(Orphaned) Child of the Eighties

I was a child in the Eight­ies. All of them. (Okay, so maybe I was a tod­dler for a tiny bit at the very begin­ning, but still: you get my point.) And yet being, as I was, a child (as opposed to a youth), I am immune to much of the Eight­ies nos­tal­gia that besets many of my (slight­ly old­er) friends and acquain­tances. This is fur­ther rein­forced by the fact that the lat­ter part of that decade was marked by my with­draw­al from the tra­di­tion­al school sys­tem, and the almost-total end of tele­vi­sion view­ing in our home.

In oth­er words, I grew up under a mush­room, and my pop­u­lar cul­tur­al aware­ness real­ly doesn’t come into full focus until I get to col­lege in 1996. I had a lot of catch­ing up to do at that point, but I was deter­mined, so I spent the last half of the Nineties stu­dious­ly explor­ing the pop cul­ture of the day, and also delv­ing back into some of the days I had missed. Per­haps I had the wrong guides in my retro research, but I nev­er found much in the Eight­ies to excite me, so I large­ly left it alone.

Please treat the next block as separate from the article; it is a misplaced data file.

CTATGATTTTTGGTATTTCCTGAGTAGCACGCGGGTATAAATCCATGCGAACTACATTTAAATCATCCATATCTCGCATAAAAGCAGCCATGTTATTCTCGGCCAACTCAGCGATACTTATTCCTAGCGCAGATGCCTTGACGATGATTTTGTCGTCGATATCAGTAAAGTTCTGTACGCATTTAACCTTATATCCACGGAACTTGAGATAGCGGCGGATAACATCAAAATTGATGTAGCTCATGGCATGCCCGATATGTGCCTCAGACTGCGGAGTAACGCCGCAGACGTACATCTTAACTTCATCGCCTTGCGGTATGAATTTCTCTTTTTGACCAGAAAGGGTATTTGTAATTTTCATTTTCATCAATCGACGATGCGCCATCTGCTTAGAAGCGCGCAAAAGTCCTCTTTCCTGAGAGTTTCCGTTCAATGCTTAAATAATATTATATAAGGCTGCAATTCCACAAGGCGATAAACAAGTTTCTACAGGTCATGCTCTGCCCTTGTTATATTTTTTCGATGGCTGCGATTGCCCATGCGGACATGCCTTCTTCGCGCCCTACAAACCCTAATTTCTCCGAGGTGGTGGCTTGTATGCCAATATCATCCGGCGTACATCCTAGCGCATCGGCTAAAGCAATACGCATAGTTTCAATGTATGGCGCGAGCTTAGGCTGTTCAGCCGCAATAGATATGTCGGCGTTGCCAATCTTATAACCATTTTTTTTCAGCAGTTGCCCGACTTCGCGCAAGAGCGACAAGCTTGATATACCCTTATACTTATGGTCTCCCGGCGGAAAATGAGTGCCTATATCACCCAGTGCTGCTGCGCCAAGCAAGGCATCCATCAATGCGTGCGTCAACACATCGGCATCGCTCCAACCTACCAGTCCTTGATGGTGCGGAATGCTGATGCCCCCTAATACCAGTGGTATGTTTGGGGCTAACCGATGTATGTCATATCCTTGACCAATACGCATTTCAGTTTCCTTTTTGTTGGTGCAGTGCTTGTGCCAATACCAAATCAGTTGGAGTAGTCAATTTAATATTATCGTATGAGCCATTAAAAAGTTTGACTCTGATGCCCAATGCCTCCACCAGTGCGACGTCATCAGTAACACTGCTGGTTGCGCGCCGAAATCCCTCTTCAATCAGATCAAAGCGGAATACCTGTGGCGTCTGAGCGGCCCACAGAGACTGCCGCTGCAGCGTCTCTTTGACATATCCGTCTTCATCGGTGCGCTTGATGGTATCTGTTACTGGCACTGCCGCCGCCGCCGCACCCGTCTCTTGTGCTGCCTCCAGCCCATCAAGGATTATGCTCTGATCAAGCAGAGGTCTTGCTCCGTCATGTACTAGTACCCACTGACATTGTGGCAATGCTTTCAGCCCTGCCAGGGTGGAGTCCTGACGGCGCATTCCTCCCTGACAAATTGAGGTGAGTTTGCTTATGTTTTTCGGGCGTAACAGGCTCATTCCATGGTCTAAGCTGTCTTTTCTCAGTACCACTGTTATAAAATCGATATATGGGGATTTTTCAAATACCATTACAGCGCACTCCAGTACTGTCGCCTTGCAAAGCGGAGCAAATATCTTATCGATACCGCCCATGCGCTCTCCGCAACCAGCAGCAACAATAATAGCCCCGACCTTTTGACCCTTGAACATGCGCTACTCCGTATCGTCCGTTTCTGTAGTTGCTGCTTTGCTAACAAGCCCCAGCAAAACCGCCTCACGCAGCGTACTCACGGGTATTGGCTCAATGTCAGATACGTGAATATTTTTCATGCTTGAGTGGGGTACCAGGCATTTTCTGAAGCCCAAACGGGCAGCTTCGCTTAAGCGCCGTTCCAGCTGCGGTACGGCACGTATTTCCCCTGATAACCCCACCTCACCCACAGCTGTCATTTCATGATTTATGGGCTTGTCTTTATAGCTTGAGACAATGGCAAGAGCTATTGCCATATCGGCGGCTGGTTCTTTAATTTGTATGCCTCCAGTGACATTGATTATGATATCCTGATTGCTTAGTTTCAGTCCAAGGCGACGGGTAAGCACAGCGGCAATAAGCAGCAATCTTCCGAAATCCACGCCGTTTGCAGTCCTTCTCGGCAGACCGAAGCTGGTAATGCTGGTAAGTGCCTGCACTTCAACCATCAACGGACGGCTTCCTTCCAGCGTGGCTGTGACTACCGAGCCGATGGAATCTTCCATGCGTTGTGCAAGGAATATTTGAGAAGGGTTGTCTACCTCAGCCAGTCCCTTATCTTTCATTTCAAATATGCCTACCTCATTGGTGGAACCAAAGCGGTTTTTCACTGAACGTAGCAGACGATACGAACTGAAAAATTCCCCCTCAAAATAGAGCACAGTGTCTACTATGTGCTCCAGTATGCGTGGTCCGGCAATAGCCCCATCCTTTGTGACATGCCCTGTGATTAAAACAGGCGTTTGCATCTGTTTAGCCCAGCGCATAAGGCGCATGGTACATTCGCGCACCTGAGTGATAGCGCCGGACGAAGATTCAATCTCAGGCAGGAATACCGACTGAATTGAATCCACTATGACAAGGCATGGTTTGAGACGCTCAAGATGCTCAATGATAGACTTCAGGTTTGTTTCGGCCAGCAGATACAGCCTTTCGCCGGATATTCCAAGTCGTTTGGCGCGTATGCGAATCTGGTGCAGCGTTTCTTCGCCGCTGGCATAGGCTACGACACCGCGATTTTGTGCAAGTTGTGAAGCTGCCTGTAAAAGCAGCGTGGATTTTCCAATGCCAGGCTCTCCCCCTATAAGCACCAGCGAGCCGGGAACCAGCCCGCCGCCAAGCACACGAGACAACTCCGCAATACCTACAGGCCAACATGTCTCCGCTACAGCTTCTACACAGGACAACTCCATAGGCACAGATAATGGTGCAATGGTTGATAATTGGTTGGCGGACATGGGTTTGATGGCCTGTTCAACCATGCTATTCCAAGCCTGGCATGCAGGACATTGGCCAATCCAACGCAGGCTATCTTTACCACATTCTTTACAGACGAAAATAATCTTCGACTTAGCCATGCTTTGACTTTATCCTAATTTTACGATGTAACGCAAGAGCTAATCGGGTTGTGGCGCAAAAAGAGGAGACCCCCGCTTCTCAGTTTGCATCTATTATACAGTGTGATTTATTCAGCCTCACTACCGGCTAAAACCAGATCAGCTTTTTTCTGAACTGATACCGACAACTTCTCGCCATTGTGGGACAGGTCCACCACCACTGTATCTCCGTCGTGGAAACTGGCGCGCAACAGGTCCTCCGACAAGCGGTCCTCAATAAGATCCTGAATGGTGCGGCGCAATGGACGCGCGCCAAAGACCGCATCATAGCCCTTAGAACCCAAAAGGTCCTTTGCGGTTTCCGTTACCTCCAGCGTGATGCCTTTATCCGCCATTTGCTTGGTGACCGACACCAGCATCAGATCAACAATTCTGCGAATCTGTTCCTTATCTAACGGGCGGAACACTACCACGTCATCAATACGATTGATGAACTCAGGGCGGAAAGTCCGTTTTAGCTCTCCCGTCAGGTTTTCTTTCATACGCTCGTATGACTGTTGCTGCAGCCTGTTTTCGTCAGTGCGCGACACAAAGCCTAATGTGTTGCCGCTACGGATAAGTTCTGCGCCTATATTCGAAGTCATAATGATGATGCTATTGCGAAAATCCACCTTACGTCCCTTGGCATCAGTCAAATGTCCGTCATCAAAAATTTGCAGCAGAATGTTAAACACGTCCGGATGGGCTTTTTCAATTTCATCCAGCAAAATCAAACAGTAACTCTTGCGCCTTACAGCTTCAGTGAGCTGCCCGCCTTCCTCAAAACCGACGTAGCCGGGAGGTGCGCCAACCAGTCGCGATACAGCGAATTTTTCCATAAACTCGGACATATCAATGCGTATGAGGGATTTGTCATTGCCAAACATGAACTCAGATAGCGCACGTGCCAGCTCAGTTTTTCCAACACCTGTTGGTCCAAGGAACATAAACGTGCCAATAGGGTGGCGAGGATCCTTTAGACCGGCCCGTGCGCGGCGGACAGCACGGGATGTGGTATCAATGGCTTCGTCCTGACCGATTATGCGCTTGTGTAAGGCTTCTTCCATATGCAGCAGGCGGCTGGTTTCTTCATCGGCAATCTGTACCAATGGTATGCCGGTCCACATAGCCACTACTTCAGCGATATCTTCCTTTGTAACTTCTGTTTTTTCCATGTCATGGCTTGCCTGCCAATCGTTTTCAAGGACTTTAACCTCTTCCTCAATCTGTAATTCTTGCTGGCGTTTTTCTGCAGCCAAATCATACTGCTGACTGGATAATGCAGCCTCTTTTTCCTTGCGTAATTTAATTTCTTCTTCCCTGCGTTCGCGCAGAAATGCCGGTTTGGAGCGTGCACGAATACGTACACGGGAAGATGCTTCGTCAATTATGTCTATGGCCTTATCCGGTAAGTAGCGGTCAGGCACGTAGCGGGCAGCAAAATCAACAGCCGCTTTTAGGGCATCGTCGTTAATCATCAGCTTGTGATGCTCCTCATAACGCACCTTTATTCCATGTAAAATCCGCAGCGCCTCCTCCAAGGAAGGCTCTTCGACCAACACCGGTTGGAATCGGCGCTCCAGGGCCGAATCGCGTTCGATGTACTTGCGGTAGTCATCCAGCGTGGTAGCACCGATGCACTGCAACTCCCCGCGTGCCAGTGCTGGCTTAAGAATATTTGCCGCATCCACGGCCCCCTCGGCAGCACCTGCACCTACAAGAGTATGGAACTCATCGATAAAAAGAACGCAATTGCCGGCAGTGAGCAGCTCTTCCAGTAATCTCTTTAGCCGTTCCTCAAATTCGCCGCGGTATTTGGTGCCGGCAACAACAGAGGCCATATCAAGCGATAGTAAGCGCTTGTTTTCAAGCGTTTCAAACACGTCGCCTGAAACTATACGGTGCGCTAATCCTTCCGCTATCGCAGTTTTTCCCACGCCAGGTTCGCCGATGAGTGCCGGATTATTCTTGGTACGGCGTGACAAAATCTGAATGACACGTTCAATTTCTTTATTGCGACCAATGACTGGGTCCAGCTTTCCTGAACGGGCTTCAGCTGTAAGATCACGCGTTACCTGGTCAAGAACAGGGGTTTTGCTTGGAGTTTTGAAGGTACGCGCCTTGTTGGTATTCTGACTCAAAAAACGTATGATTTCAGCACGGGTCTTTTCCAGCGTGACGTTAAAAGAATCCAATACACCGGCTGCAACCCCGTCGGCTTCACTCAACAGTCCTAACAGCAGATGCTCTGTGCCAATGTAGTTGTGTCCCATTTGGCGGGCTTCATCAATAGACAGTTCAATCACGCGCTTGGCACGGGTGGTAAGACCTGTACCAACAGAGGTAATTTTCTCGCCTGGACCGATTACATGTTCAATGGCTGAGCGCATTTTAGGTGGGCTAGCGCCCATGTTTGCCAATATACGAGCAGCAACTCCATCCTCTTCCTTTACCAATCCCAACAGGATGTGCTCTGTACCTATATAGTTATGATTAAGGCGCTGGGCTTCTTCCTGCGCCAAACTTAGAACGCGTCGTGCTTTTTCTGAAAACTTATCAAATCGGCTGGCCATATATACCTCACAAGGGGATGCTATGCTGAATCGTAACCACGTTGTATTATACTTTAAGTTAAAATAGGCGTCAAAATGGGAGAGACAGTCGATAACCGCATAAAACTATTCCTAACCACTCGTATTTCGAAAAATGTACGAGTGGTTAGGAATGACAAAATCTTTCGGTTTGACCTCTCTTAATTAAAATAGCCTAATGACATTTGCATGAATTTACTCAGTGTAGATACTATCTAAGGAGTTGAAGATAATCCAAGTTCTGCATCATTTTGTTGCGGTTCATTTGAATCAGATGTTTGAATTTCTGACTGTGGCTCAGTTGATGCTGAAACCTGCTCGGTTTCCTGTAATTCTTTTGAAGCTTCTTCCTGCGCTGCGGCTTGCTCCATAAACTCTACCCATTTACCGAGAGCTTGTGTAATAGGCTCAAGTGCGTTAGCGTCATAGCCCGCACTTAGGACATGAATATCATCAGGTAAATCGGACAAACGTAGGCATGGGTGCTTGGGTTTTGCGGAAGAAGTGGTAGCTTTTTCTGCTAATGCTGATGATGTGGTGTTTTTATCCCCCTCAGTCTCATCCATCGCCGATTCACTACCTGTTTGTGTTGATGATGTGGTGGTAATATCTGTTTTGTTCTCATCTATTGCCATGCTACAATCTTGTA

I am remind­ed of all this today by the release of the Max Head­room tele­vi­sion series on DVD. I was cer­tain­ly aware of the char­ac­ter of Max Head­room, I believe I even seen the Coke adverts he did (I still saw tele­vi­sion at my grand­par­ents’ hous­es, and at my friend’s). But until I saw the excit­ed posts of friends on Face­book this past week regard­ing the DVD release, I had no idea that there was an actu­al dra­mat­ic tele­vi­sion series star­ring this char­ac­ter, the dystopi­an premise of which sounds inter­est­ing and which I would very prob­a­bly enjoy. (Seri­ous­ly, if William Gib­son liked and praised it, it was prob­a­bly pret­ty cool.) 

But I nev­er saw it, and so all any of this means to me today is that I will be briefly sur­round­ed by friends of more-or-less sim­i­lar tastes who will enthuse about yet anoth­er ele­ment of a cul­tur­al moment I lived through, but did not live in.

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